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What I Learned About Traveling, the World, and Myself While Studying Abroad


About a week prior to beginning my internship with Michigan Creative, I touched down on US soil after 4.5 months of studying abroad. For 4 days a week, home was Budapest, Hungary, and the other 3 were spent traveling throughout different countries across Europe. About an hour into my flight back to Detroit, I began to think about how I was going to answer the first question that I knew everyone was going to ask me, “So how was your trip?” 

I concluded that it was impossible to describe the ups and downs of the travel rollercoaster that occurred in each of the 14 countries I visited to someone who was not right there with me. So, I began to highlight a few of the realizations I had while traveling; the most one appreciated being the ability to “live in the moment.”

I knew studying abroad would open my eyes to new people, places, and experiences. However, I didn’t realize how much my mindset would change. I have become far more attuned to diverse cultures. After being able to experience cultures of different countries, like those from Norway to Turkey, and several in between, I realized that you either solidify your beliefs and opinions, or begin to question them and start adopting new ways. I have gained a better understanding of my own culture through a different lens.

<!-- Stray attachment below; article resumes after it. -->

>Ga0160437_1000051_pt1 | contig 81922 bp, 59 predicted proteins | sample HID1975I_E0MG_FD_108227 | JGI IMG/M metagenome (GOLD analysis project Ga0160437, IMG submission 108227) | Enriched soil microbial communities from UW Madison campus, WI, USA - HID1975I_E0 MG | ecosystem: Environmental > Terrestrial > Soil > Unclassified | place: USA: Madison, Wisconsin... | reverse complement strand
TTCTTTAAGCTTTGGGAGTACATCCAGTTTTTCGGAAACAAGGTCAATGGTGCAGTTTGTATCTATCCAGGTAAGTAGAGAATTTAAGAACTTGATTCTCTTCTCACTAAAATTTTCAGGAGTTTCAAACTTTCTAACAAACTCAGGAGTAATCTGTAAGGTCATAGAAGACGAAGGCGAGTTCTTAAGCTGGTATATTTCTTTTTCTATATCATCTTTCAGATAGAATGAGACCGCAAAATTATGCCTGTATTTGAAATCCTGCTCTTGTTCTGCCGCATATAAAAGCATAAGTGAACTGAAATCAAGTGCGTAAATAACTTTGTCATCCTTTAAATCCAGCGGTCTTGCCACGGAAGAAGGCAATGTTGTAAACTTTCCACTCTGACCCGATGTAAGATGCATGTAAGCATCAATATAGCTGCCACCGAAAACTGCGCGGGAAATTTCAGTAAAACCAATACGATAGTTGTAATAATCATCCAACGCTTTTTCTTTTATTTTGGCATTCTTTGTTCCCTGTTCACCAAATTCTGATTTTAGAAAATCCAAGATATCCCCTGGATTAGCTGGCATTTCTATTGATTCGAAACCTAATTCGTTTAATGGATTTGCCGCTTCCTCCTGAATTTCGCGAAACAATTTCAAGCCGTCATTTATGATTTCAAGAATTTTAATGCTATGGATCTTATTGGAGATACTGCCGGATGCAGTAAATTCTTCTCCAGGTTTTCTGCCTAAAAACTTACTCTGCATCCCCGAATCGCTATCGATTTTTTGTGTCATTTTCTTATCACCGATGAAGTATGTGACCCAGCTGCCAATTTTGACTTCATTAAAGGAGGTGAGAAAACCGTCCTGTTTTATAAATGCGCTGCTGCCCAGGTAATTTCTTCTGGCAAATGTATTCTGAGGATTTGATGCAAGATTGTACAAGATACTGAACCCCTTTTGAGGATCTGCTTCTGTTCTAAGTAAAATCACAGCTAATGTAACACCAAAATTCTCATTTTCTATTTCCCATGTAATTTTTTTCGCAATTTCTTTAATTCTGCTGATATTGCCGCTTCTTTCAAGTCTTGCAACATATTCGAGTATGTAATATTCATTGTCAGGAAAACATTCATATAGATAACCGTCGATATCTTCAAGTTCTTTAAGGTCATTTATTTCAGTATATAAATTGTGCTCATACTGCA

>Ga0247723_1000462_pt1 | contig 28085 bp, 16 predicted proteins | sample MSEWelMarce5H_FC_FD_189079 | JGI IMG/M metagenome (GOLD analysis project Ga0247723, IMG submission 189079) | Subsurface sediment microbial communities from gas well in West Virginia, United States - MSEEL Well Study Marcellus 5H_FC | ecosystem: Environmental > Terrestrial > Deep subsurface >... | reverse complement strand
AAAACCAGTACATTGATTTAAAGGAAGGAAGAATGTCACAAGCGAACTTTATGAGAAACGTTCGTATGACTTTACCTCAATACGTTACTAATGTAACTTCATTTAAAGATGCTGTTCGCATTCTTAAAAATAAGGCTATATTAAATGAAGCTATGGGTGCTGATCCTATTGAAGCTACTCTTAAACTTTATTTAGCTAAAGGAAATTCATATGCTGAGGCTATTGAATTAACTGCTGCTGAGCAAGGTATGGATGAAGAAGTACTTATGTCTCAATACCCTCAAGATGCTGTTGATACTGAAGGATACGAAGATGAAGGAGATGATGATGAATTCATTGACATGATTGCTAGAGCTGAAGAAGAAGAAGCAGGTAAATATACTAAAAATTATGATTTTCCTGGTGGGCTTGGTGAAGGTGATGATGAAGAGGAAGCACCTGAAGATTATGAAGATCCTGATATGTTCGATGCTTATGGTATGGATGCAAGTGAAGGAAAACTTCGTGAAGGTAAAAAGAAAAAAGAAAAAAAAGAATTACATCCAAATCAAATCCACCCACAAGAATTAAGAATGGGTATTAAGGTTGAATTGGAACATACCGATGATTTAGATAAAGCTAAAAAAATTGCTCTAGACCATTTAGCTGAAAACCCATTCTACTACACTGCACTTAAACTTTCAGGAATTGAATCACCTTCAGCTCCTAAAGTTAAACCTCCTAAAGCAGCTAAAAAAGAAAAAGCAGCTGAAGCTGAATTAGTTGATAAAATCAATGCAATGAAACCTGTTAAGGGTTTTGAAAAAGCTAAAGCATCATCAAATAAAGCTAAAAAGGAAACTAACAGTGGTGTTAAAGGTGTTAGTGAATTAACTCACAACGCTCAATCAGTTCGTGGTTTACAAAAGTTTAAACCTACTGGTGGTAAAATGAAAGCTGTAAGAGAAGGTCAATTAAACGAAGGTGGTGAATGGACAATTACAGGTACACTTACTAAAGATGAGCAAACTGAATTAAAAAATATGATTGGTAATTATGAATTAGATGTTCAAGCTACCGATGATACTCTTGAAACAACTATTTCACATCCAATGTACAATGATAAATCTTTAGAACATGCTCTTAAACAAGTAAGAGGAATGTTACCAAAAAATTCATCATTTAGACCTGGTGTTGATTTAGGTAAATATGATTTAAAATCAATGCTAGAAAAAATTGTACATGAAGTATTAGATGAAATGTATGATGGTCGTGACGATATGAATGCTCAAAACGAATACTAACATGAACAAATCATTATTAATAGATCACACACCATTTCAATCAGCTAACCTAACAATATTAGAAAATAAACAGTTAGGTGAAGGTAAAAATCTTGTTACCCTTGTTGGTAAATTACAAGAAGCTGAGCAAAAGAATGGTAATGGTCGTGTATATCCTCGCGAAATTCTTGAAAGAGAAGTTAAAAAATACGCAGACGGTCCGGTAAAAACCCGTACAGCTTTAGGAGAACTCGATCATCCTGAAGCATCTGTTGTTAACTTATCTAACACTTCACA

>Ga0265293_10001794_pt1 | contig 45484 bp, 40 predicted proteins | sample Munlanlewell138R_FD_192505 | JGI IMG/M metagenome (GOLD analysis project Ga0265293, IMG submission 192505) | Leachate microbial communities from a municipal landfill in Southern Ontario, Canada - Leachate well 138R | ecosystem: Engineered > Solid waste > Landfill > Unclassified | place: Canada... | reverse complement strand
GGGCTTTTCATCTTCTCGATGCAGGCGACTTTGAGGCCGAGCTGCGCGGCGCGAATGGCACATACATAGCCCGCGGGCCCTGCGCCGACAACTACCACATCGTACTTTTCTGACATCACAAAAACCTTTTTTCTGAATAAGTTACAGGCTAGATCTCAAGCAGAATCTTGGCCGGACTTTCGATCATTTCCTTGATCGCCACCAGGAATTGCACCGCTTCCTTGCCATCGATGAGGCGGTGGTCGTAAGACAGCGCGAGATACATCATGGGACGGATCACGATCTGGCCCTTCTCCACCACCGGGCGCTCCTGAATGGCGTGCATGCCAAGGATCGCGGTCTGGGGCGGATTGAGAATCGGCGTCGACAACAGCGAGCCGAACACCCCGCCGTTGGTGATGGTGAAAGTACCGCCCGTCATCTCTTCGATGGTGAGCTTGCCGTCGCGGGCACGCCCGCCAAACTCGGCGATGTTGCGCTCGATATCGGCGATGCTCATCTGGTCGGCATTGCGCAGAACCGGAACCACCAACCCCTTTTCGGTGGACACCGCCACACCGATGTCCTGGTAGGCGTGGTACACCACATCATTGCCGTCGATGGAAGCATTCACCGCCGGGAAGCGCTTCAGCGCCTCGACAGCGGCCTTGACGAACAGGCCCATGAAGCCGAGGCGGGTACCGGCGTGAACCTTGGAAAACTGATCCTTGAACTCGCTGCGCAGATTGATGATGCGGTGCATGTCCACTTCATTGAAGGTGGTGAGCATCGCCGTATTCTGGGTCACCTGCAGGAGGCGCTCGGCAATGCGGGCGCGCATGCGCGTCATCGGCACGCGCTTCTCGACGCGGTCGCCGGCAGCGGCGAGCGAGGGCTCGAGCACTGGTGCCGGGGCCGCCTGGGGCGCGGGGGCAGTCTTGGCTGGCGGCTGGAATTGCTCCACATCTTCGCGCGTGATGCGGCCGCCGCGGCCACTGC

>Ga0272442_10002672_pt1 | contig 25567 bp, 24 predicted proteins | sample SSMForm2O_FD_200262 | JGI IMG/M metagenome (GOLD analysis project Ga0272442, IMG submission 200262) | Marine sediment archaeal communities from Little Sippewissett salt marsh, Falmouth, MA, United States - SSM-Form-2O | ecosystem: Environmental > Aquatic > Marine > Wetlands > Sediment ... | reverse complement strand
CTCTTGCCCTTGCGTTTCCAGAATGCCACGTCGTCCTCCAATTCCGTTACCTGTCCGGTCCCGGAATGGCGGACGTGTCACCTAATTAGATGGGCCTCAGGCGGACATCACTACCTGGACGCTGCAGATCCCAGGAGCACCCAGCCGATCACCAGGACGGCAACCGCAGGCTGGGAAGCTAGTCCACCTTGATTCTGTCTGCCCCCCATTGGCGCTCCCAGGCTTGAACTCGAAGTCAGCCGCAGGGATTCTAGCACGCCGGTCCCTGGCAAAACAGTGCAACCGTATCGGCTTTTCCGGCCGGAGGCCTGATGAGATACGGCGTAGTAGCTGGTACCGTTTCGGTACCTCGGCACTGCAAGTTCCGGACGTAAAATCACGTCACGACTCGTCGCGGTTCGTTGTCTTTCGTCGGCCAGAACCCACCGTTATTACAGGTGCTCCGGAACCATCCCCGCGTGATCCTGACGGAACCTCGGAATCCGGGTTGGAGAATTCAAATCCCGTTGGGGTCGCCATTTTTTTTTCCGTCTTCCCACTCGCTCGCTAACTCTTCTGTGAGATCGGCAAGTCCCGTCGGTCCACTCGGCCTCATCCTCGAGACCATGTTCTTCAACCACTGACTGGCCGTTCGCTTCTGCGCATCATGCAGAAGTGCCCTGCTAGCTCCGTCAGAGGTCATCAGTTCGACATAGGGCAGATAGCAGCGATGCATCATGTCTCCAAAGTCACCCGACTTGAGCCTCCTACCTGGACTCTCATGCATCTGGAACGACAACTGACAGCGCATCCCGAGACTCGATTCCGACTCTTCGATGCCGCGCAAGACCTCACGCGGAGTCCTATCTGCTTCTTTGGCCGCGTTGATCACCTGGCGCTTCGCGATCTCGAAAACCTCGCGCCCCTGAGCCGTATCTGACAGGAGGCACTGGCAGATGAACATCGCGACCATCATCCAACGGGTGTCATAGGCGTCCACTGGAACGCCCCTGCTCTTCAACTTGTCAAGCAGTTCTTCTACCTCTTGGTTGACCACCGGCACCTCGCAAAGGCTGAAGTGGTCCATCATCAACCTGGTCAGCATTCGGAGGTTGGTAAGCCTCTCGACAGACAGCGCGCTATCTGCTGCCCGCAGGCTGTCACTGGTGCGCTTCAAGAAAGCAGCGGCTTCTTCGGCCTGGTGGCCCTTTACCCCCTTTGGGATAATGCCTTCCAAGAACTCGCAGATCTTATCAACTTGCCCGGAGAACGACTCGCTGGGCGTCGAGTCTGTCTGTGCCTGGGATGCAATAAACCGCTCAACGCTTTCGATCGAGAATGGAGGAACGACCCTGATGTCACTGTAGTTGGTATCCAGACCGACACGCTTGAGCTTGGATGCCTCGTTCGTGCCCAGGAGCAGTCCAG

Roll with it

Sometimes (what seems like quite often, actually), things don’t go the way you expect them to. This forces stepping outside your comfort zone and dealing with problems head on. Whether it’s a misplaced passport, language barrier, or a stolen debit card, you learn to roll with the punches.

Another realization I made while traveling involves the internet, as well as the social media we use daily.  The use of social media makes the world seem smaller than it is. While using platforms like Instagram, Snapchat, and Facebook we converse with people worldwide and feel connected. When I physically traveled to these places that I had only seen in pictures, I had a sense of uneasiness. It was not a bad feeling, but this uneasiness was something I’ve never experienced before.

Living in the moment

Most importantly, I realized it’s most essential to live in the moment. I spent the first month abroad planning, and before I knew it, my trip was half over. The moments that were unexpected and unplanned were my favorite. The coolest weekend trips were the ones where my friends and I walked the path that was slightly less traveled. Living in the now is a concept we often have a hard time accepting. Yet, doing so brings about the best surprises and fondest memories. The world is SO big, and after this trip I’m eager to see more of it.